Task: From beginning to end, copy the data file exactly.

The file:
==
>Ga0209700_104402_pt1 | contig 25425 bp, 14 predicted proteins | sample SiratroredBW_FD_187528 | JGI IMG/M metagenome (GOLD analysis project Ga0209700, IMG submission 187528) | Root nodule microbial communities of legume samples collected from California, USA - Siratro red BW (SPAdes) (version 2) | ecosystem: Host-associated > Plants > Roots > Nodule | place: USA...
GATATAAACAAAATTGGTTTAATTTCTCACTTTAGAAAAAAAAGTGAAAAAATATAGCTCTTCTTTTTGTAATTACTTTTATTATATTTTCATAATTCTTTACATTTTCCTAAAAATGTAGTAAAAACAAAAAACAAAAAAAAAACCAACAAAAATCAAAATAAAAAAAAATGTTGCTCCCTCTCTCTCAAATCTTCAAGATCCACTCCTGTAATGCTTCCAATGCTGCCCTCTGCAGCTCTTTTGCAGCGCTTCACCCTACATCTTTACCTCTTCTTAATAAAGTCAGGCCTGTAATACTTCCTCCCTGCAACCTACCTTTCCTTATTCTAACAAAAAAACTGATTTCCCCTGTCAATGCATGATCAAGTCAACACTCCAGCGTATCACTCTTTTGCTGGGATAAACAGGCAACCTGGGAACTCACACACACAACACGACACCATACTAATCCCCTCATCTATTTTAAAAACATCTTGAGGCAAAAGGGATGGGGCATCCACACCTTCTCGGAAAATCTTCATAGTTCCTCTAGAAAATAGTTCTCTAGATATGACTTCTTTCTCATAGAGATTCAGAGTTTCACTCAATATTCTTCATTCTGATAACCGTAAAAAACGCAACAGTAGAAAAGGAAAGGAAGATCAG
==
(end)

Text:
>Ga0209700_104402_pt1 | contig 25425 bp, 14 predicted proteins | sample SiratroredBW_FD_187528 | JGI IMG/M metagenome (GOLD analysis project Ga0209700, IMG submission 187528) | Root nodule microbial communities of legume samples collected from California, USA - Siratro red BW (SPAdes) (version 2) | ecosystem: Host-associated > Plants > Roots > Nodule | place: USA...
GATATAAACAAAATTGGTTTAATTTCTCACTTTAGAAAAAAAAGTGAAAAAATATAGCTCTTCTTTTTGTAATTACTTTTATTATATTTTCATAATTCTTTACATTTTCCTAAAAATGTAGTAAAAACAAAAAACAAAAAAAAAACCAACAAAAATCAAAATAAAAAAAAATGTTGCTCCCTCTCTCTCAAATCTTCAAGATCCACTCCTGTAATGCTTCCAATGCTGCCCTCTGCAGCTCTTTTGCAGCGCTTCACCCTACATCTTTACCTCTTCTTAATAAAGTCAGGCCTGTAATACTTCCTCCCTGCAACCTACCTTTCCTTATTCTAACAAAAAAACTGATTTCCCCTGTCAATGCATGATCAAGTCAACACTCCAGCGTATCACTCTTTTGCTGGGATAAACAGGCAACCTGGGAACTCACACACACAACACGACACCATACTAATCCCCTCATCTATTTTAAAAACATCTTGAGGCAAAAGGGATGGGGCATCCACACCTTCTCGGAAAATCTTCATAGTTCCTCTAGAAAATAGTTCTCTAGATATGACTTCTTTCTCATAGAGATTCAGAGTTTCACTCAATATTCTTCATTCTGATAACCGTAAAAAACGCAACAGTAGAAAAGGAAAGGAAGATCAG